David Clyde Jones remembered as PCA’s ‘chief ethicist’
Former students at Covenant Theological Seminary recall professor’s profound effect on generations of pastors
Author and seminary professor David Clyde Jones, who trained generations of pastors at Covenant Theological Seminary, where he taught for 40 years, died Sunday after a bout with thyroid cancer. He was 79.
His students remember him for the indelible mark he left on their consciences and credit him for the Bible-centered approach to ethical questions found today in the Presbyterian Church in America (PCA).
“For years, we kept his notes,” Robert Case, a former Jones student and founder of the World Journalism Institute, told me. “Years after we had graduated and had gone on to pastorates, gone on to graduate schools or whatever we were doing, we would still be bringing out David Jones’s notes to help elucidate our views on theology.”
Until his death, Jones served as Case’s theological “guiding star.” When he worked or wrote, Case would ask himself, “Would David Jones be proud of me? Would he be pleased with me, as one of his old students?
“That’s a tremendous power over men’s lives that he had, and there were scores of us,” Case said.
Jerram Barrs, who studied under Jones at Covenant Theological Seminary between 1968 and 1971, found him profoundly influential. He had just finished attending the L’Abri Institute and attended Covenant on Francis Schaeffer’s recommendation.
“I basically remember everything he taught,” said Barrs, who now teaches at Covenant. “I remember even the exam questions on the exam at the end of the semester, because they were so profound and so helpful.”
Jones’ appreciation for Schaeffer’s teachings on theology particularly caught Barrs’ attention, especially the way Jones reflected Schaeffer’s “truth with love” approach to evangelism.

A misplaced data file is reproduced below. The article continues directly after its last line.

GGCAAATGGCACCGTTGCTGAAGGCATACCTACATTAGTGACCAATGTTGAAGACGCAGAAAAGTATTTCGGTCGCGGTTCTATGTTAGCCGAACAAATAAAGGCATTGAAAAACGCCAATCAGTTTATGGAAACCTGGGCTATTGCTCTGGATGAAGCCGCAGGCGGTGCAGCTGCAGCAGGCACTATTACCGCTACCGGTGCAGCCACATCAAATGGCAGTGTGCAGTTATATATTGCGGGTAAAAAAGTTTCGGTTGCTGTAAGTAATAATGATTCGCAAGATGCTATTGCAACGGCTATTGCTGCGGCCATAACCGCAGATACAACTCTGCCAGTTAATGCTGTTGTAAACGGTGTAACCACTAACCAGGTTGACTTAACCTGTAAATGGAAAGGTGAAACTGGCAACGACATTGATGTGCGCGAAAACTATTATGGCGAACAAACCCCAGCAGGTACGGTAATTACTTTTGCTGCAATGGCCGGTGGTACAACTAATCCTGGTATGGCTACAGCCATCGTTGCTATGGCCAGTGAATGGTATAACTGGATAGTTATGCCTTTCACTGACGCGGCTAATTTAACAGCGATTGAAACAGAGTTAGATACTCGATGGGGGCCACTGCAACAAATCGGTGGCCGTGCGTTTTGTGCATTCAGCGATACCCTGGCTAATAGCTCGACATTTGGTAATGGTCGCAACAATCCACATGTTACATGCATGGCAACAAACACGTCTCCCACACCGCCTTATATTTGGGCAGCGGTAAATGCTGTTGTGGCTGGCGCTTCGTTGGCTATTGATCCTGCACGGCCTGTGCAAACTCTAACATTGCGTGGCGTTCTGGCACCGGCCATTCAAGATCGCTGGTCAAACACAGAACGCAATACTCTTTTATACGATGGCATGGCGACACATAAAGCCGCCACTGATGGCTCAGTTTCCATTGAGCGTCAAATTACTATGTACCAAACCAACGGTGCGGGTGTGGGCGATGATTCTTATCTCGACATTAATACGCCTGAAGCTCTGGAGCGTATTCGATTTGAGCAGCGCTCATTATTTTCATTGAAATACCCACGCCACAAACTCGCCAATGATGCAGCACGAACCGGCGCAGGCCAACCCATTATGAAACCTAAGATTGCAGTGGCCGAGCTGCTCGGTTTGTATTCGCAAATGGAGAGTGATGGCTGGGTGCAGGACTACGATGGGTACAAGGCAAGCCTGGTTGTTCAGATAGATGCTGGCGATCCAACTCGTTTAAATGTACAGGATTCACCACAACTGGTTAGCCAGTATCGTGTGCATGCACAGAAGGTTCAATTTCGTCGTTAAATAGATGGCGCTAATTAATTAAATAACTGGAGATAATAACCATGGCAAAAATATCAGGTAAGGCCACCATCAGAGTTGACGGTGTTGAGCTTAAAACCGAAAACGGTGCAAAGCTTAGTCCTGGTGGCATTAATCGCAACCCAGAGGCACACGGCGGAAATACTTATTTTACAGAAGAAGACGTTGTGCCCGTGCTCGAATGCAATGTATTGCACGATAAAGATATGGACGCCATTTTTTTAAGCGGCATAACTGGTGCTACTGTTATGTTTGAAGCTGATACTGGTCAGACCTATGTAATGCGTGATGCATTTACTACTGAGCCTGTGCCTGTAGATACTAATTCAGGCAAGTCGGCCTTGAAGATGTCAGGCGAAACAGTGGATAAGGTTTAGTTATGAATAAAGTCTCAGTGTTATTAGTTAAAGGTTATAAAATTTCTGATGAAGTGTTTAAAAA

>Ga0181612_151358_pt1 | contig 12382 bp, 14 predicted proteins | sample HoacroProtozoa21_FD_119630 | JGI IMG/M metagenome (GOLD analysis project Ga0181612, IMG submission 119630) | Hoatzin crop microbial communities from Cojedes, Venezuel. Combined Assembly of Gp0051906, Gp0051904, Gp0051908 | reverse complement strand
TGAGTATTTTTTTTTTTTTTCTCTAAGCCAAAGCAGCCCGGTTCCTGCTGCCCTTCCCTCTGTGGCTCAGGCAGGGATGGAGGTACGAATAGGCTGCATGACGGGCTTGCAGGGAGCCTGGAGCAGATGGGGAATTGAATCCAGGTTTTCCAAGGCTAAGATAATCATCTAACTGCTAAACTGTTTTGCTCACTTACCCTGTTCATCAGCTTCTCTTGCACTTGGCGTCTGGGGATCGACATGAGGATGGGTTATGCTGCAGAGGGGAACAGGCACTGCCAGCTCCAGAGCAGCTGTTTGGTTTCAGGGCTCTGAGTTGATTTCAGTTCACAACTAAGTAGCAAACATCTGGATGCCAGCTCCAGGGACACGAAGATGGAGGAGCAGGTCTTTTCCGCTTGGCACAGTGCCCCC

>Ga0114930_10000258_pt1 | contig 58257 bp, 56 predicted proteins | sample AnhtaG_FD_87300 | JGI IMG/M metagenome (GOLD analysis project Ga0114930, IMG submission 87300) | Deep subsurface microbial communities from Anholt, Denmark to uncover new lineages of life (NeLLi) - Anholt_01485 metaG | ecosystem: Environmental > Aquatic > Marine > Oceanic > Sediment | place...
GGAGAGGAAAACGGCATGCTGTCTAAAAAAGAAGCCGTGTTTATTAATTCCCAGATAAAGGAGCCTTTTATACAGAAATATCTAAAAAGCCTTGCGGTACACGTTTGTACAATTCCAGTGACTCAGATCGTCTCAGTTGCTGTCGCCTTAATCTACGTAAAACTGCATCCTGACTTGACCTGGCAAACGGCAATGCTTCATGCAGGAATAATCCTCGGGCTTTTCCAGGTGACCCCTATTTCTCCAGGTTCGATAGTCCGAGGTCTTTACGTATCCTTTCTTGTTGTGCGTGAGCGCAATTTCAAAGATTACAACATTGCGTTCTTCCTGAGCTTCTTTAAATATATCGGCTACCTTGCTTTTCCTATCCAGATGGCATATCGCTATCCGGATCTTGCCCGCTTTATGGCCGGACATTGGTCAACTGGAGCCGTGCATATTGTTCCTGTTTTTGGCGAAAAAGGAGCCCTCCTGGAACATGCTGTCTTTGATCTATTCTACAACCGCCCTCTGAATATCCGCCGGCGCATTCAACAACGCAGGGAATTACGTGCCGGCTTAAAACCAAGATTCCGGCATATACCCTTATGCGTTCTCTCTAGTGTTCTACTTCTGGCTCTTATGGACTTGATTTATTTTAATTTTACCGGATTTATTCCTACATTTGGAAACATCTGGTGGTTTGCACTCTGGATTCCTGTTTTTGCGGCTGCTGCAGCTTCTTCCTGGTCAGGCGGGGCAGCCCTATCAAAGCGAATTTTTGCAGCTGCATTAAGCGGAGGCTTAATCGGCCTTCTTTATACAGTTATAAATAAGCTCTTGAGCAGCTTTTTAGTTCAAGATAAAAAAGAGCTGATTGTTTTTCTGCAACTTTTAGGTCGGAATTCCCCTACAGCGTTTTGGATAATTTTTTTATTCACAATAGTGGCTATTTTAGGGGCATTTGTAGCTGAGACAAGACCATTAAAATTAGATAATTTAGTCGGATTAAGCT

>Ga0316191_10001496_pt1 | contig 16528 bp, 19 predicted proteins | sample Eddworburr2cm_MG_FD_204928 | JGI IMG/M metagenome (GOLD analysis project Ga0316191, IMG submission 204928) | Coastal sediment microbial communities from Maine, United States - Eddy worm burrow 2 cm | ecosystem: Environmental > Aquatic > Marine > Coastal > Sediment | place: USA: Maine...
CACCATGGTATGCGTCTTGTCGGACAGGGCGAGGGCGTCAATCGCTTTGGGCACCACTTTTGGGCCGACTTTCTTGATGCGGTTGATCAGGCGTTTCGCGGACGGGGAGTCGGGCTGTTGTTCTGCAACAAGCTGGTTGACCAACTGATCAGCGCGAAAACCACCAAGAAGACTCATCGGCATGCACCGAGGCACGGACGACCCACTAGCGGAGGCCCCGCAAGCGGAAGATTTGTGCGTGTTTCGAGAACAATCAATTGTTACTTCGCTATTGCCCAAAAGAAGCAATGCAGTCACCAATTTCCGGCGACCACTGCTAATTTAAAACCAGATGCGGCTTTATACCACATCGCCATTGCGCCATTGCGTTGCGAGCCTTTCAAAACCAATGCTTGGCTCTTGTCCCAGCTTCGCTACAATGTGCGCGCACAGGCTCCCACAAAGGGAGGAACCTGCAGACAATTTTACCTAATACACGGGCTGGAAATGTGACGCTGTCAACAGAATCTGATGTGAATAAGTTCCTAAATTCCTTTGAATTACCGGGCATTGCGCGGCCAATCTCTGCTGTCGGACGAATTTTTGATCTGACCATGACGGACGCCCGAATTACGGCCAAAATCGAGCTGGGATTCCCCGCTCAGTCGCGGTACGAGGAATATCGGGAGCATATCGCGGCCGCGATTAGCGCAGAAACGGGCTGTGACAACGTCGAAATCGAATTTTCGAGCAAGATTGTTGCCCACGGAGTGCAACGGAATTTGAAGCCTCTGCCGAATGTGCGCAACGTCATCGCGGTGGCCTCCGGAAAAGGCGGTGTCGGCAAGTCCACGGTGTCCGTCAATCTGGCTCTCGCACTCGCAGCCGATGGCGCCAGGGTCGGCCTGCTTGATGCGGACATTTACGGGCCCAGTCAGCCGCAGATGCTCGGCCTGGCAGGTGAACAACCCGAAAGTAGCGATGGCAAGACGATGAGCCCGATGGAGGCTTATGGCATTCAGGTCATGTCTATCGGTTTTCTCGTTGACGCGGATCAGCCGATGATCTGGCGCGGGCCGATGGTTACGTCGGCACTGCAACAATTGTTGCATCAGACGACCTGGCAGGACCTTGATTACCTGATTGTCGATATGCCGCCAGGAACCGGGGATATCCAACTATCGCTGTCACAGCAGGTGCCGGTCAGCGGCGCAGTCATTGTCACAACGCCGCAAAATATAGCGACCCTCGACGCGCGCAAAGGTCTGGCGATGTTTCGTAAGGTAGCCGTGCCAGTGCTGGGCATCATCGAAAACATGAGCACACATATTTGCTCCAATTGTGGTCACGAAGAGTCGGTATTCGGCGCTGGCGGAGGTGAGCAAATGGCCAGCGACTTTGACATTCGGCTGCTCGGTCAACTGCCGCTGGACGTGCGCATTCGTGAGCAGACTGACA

“He was never kind of doctrinaire, [but] always gracious and thoughtful to his students, and always trying to win them rather than feed them with what he thought,” Barrs said. “He was a wonderful example of somebody who was reformed in his heart, in that sense, and not just in his head, saying this is true, these reformed doctrines, but they’ve really got to change our lives as well. And if we really understand them, how can we treat people meanly? And we’ve got to stop blasting people either for their moral sins or for their doctrinal errors.”
Case called Jones the PCA’s “chief ethicist.” As the denomination formed after breaking away from the more liberal Presbyterian Church in the United States (PCUSA) in 1973, Jones served on or chaired committees responsible for drafting position papers on topics ranging from abortion to the use of nuclear weapons.
“Whether it was homosexuality, or abortion, divorce, male-female relationships, ecclesiastic relationships, David Jones was the guy for these really complicated, difficult issues that the denomination turned to for decades,” Case said.
Jones is survived by his wife of 54 years, Sue Ellen Bilderback Jones, two sons and daughters-in-law, and six grandchildren. He taught at Covenant until 2007 and wrote one book, Biblical Christian Ethics.
What enabled Jones to balance truth with love was his humility, Case recalled. He walked among theological giants but still saw himself as a kid from Greenville, S.C.
“He never lost that almost revivalist attitude of ‘Jesus loves me, this I know, for the Bible tells me so,’ and that fundamentally is the gospel,” Case said. “And I may have doctoral degrees after my name and all kinds of things I’ve accomplished, but the miracle is that the Lord would love me first.”
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